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The Counselor and the Business Owner

The Counselor and the Business Owner

Author: Rob Eubanks
Description:

This lesson discusses the role of the practitioner in successful private practice.

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[MUSIC PLAYING] In this lesson, we'll cover the necessary counselor knowledge, skills, and abilities and the necessary business owner knowledge, skills, and abilities for a successful private practice. We'll also discover how to create a balance between being a counselor and being a business owner. Many times private practice owners have excellent counseling knowledge, skills, and abilities, yet need help and support to improve their business knowledge, skills, and abilities. A successful private practice owner ultimately will have these three domains in both counseling and in business.

So obtaining and retaining clients in private practice requires knowledge, skills, and abilities as a counselor. Some counselor knowledge areas that are important include what are referred to as the CACREP Common Core areas. So the first is professional counseling orientation and ethical practice. The second, social and cultural diversity. The third, human growth and development. Number four, career development. Number five, counseling and helping relationships. Number six, group counseling and group work. Seven, assessment and testing. Number eight, research and program evaluation.

Here are some counselor skills that are important, including using open-ended questions, using minimal encouragers, interpreting non-verbal cues, applying theory. Now these skills are typically learned during a practicum or internship. Here are some counselor abilities that are important. They include-- ability to sit for long periods, ability to leave work at work, ability to multitask, ability to have an open mind.

These counselor knowledge areas, skills, and abilities are essential to a private practice. So even with my small practice, I've established a counselor knowledge routine of exploring new research and approaches as a part of my counseling education units. I've established a counselor skill of proficiency with many different models of therapy. Lastly, I've developed a counseling ability of emotional disengagement from my client's struggles. Now this one still challenges me at times, but I see this as further opportunity for growth in my counseling abilities.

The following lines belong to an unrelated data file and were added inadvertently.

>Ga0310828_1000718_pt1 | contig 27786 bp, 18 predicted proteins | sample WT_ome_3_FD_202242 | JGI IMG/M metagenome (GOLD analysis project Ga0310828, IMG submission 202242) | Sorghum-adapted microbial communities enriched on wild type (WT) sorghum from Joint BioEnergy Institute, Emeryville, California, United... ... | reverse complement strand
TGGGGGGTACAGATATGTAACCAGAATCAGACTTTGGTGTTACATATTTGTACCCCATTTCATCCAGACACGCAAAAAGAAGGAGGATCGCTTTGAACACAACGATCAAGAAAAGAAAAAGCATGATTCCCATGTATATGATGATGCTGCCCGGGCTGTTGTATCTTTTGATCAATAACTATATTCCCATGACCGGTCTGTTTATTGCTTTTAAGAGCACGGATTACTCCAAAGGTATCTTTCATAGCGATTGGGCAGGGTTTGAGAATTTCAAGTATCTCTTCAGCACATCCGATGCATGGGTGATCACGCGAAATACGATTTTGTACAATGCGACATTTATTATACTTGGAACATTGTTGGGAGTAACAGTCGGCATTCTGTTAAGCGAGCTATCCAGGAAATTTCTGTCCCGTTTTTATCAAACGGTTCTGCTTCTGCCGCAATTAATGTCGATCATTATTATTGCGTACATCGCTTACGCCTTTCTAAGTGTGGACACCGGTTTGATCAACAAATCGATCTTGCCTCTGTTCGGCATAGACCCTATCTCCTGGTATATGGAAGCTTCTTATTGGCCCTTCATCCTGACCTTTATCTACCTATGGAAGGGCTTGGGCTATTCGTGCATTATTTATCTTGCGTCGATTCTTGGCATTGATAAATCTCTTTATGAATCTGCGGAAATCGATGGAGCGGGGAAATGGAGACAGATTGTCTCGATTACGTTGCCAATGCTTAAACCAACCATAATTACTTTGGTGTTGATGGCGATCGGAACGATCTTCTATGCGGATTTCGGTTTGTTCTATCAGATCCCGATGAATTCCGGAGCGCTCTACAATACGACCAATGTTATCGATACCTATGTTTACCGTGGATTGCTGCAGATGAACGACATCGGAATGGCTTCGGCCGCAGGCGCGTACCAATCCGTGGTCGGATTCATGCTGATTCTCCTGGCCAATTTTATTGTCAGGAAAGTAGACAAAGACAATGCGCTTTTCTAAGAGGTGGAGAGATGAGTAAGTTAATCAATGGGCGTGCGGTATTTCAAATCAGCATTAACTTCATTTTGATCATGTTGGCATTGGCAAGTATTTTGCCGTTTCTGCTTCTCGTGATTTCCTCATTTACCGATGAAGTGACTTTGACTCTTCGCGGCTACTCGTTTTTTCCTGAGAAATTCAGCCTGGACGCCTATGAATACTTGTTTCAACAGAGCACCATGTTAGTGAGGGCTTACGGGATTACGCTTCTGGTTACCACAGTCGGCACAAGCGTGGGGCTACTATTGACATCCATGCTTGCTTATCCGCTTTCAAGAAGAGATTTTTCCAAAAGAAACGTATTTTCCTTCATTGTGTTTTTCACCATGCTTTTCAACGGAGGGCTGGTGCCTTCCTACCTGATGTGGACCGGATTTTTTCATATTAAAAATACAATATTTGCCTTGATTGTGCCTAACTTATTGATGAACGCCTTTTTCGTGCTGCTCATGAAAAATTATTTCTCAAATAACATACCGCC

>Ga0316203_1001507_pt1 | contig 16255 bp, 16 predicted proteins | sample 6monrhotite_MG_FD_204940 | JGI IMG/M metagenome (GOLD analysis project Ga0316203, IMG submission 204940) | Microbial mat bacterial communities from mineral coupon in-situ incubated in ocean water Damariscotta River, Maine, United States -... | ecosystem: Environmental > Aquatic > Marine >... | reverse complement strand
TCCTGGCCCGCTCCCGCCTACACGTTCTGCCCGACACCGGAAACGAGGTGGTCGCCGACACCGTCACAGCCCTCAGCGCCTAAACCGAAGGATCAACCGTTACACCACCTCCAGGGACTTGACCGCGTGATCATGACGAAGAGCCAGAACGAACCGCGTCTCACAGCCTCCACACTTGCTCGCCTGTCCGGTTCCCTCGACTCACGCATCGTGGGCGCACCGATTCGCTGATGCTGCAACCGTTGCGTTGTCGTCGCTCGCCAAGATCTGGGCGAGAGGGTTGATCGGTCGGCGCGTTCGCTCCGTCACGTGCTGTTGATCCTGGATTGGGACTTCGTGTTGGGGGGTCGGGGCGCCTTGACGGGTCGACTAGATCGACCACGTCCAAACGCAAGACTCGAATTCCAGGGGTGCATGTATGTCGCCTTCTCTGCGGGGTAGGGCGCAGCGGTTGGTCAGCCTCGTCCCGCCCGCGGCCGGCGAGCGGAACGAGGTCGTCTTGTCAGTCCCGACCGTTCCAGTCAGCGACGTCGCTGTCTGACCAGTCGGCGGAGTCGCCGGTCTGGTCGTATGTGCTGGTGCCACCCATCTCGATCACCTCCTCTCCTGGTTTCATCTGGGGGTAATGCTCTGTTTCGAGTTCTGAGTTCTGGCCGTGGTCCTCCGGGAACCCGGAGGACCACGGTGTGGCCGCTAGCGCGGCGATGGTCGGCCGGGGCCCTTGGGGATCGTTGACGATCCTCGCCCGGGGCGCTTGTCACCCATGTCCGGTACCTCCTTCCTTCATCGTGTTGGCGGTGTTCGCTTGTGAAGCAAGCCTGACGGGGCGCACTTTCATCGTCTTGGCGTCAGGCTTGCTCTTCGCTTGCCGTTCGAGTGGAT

Obtaining and retaining clients in private practice also requires knowledge, skills, and abilities as a business owner. Some business knowledge areas that are important include financial management, such as tracking income, expenses, and tax planning; paying bills and tracking invoices or claims; organizational operations, such as staff meanings, office repair, or maintenance; service promotions, such as advertising, networking, and activity in business and professional organizations. Some business skills that are important are problem-solving, critical thinking, quick decision-making, persistence, friendliness, having a customer-satisfaction mindset.

Some business abilities that are important are public speaking, networking, thick skin to handle rejection and being told no, thick skin in order to tell people no. These business knowledge areas, skills, and abilities are essential to a private practice. Even with my small private practice, I've established a business knowledge routine of billing and tracking claims, a business skill of prompt replies to potential new clients, and a business ability of public speaking. This has enabled me to regularly accept EAP contract work giving presentations and getting paid very well for my time.

Ultimately, in order to achieve success in private practice, you need to find a balance between being a counselor and being a business owner. The skills are all linked, and there are many areas of overlap. Good business people get more business via customer referrals, and good counselors get more business via client referrals.

Many skills will take practice, and counselors will need to give themselves permission to learn business-related knowledge, skills, and abilities if they are lacking in these domains. So cut yourself some slack! We got into this field because we like to help people, not because we are Wharton Business School grads, unless you are. And then if you are, you're totally wasting your time listening to me.

Seek out help from others in the domain where you are weak. When clients struggle, what is one of the most important resources for change? Yes, OK, your amazing counseling ability and skill is one of the most important things, but what about a support network? Some of you working in isolation, without seeking it, needing help will find yourselves continuing to struggle. So reach out and get help when you need it.

Early on in my practice, I started completing these 100-page long applications for insurance companies, and I got way overwhelmed. And I reached out to a friend with a successful practice. He put me in touch with his office manager, and she was totally willing to complete all of the necessary paperwork and get me on with some very key insurance companies for only a small fee.

So here's what we covered in this lesson. First, we talked about counselor knowledge, skills, and abilities-- next, business owner knowledge, skills, and abilities. Last, we covered the balance between being a counselor and a business owner.

[MUSIC PLAYING]

Notes on "The Practitioner"

(00:00-00:41) Introduction 

(00:42-02:53) Counselor knowledge, skills and abilities 

(02:54-04:45) Business owner knowledge, skills, and abilities

(04:46-06:22) Finding the balance

(06:23-06:47) Summary